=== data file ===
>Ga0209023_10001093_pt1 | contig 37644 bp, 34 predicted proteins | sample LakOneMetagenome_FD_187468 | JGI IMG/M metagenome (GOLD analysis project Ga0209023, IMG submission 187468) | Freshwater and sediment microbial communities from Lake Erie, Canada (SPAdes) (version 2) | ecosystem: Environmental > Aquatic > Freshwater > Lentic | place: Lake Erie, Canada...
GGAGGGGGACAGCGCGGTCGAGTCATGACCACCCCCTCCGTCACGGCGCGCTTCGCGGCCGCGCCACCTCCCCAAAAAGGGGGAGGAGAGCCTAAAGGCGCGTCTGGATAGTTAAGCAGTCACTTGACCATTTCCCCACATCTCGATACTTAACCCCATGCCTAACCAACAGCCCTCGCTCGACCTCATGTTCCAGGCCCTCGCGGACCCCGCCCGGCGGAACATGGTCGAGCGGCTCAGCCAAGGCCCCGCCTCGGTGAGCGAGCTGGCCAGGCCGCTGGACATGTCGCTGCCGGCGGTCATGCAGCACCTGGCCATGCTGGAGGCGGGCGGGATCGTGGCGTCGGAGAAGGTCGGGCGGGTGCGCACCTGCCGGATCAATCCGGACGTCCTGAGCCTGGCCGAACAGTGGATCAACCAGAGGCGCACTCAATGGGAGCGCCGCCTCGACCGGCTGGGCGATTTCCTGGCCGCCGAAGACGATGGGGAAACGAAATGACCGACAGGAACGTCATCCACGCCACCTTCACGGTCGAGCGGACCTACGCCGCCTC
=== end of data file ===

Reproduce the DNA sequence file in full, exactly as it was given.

>Ga0209023_10001093_pt1 | contig 37644 bp, 34 predicted proteins | sample LakOneMetagenome_FD_187468 | JGI IMG/M metagenome (GOLD analysis project Ga0209023, IMG submission 187468) | Freshwater and sediment microbial communities from Lake Erie, Canada (SPAdes) (version 2) | ecosystem: Environmental > Aquatic > Freshwater > Lentic | place: Lake Erie, Canada...
GGAGGGGGACAGCGCGGTCGAGTCATGACCACCCCCTCCGTCACGGCGCGCTTCGCGGCCGCGCCACCTCCCCAAAAAGGGGGAGGAGAGCCTAAAGGCGCGTCTGGATAGTTAAGCAGTCACTTGACCATTTCCCCACATCTCGATACTTAACCCCATGCCTAACCAACAGCCCTCGCTCGACCTCATGTTCCAGGCCCTCGCGGACCCCGCCCGGCGGAACATGGTCGAGCGGCTCAGCCAAGGCCCCGCCTCGGTGAGCGAGCTGGCCAGGCCGCTGGACATGTCGCTGCCGGCGGTCATGCAGCACCTGGCCATGCTGGAGGCGGGCGGGATCGTGGCGTCGGAGAAGGTCGGGCGGGTGCGCACCTGCCGGATCAATCCGGACGTCCTGAGCCTGGCCGAACAGTGGATCAACCAGAGGCGCACTCAATGGGAGCGCCGCCTCGACCGGCTGGGCGATTTCCTGGCCGCCGAAGACGATGGGGAAACGAAATGACCGACAGGAACGTCATCCACGCCACCTTCACGGTCGAGCGGACCTACGCCGCCTC